Losing yourself in virtual worlds can have good as well a negative effects

Losing yourself in virtual worlds can have good as well a negative effects

Enlarge / A visitor holds a hand control unit to play Minecraft during the EGX gaming conference in London, September 2014. (credit: Chris Ratcliffe/Bloomberg/Getty Images)

Pete Etchells lost his father to motor neuron disease as a teenager, and often, when the anniversary of his death rolled around, he found solace in playing video games, like hunting for the elusive Time Lost Proto-Drake in World of Warcraft. Gaming started as an escape, but over time, he found those virtual worlds helped him grapple with the difficult questions of human mortality and death. He even recreated a log cabin in Minecraft, drawing on memories of where he’d stayed at Yosemite on vacation with his father.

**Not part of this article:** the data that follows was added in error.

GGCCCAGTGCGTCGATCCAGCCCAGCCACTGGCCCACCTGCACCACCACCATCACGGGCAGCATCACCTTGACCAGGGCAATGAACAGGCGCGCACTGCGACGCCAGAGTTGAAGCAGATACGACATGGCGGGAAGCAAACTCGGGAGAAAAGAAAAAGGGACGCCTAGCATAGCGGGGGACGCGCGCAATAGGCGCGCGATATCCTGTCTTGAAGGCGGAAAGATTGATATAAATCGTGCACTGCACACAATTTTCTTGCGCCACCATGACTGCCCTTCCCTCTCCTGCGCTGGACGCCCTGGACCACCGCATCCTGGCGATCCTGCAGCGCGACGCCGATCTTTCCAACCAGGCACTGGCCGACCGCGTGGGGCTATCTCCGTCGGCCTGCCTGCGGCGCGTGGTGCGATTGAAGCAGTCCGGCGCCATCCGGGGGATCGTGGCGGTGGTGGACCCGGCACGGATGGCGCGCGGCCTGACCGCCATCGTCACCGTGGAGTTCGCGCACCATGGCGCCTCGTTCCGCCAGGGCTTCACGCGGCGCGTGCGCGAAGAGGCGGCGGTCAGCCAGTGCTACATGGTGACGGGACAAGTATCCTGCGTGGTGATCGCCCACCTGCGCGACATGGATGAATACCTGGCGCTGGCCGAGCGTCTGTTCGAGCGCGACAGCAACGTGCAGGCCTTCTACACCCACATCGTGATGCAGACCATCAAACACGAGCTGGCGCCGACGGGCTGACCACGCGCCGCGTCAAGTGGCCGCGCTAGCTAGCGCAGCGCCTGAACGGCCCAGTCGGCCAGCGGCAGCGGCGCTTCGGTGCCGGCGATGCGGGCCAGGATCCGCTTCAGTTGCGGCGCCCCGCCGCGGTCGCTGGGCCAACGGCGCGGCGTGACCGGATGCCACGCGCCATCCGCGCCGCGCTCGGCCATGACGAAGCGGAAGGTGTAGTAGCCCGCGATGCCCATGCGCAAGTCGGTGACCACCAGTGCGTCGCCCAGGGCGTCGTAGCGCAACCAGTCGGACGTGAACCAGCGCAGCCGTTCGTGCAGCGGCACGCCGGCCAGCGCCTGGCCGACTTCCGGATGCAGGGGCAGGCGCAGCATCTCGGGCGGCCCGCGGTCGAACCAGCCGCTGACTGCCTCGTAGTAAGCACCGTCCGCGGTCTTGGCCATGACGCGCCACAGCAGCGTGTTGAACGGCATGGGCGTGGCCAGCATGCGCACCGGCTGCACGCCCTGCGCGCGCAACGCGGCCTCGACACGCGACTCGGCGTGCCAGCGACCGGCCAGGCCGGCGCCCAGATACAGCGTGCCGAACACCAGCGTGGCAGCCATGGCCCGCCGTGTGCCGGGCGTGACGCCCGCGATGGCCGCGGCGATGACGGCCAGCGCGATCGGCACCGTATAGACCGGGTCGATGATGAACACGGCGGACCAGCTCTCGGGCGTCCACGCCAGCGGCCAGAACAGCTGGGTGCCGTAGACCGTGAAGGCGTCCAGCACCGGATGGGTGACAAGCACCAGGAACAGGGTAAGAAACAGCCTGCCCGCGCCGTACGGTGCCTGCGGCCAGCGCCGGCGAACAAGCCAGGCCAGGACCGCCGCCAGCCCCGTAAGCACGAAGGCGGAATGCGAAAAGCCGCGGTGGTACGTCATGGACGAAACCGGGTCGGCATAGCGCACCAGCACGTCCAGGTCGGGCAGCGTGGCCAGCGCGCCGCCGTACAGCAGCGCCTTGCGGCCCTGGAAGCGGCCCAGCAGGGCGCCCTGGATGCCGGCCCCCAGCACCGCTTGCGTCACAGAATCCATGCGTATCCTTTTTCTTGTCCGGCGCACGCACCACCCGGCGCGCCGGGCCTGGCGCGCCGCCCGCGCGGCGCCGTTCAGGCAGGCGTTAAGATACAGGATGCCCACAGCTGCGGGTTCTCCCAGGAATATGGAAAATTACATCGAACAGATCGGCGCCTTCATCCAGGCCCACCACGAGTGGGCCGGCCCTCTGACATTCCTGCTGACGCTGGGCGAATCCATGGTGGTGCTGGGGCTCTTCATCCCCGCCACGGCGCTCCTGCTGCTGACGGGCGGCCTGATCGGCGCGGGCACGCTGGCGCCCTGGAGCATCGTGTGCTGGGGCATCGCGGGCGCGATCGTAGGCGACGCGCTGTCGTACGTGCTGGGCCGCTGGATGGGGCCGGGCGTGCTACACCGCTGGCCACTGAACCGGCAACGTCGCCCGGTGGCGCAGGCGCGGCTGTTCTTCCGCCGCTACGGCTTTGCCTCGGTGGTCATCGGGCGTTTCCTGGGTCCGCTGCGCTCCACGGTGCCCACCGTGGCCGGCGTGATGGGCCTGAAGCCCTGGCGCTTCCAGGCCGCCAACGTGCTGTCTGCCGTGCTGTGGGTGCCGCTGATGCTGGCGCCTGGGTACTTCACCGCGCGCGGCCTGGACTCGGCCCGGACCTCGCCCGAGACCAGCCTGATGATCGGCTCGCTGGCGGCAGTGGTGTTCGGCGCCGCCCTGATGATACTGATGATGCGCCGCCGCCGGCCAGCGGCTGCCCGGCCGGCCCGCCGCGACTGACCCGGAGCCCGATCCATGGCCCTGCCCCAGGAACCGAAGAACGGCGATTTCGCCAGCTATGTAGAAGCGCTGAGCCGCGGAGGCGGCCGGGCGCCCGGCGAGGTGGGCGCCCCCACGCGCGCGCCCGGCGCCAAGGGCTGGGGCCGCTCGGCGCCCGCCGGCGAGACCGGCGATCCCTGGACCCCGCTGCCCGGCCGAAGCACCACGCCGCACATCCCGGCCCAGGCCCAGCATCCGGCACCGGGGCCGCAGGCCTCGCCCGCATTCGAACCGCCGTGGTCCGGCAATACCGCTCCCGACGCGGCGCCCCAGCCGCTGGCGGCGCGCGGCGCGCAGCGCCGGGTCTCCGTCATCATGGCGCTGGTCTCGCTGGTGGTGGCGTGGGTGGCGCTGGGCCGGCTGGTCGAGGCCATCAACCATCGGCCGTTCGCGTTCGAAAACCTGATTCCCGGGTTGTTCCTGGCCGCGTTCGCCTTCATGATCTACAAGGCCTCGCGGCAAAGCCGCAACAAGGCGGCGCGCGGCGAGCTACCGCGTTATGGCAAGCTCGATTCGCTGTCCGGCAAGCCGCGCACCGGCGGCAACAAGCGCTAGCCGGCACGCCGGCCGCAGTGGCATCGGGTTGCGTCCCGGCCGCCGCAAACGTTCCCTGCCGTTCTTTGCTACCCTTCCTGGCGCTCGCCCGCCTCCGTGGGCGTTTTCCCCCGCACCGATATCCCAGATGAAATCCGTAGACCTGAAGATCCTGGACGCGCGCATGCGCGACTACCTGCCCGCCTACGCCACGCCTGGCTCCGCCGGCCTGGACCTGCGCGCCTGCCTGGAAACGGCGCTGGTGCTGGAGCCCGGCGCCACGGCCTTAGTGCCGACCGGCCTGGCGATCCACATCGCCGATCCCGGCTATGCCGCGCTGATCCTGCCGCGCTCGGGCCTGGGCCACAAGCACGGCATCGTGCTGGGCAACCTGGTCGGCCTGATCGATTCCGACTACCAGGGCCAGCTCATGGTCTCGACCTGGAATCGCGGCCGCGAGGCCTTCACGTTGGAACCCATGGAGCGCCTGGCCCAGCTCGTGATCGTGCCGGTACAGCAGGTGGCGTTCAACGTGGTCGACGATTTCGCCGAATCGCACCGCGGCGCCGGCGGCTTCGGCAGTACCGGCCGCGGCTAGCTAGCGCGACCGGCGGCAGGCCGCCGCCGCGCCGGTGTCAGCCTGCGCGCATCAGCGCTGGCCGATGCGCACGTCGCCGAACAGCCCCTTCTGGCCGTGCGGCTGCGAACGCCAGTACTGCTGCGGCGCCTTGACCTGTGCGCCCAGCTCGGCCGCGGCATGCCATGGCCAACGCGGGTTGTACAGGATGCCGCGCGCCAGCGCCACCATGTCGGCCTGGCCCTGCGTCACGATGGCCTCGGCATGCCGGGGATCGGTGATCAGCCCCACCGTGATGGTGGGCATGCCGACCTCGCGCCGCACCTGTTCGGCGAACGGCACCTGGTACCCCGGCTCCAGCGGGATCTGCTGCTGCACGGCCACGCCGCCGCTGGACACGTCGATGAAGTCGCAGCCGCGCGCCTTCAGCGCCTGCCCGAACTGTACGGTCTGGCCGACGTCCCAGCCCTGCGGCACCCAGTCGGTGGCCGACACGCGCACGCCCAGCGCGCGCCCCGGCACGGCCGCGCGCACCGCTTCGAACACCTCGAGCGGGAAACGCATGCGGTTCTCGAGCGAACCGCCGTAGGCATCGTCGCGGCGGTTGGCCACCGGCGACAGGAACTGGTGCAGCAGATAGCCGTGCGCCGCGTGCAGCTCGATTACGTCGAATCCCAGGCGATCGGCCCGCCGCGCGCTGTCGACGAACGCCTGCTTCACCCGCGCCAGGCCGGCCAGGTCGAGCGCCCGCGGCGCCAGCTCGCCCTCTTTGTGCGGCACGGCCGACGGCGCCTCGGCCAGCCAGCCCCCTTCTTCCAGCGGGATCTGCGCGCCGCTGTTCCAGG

Now a psychologist at Bath Spa University in England but still an avid gamer, Etchells specializes in understanding the behavioral effects—both positive and negative—of video games. He chose that focus after going on an

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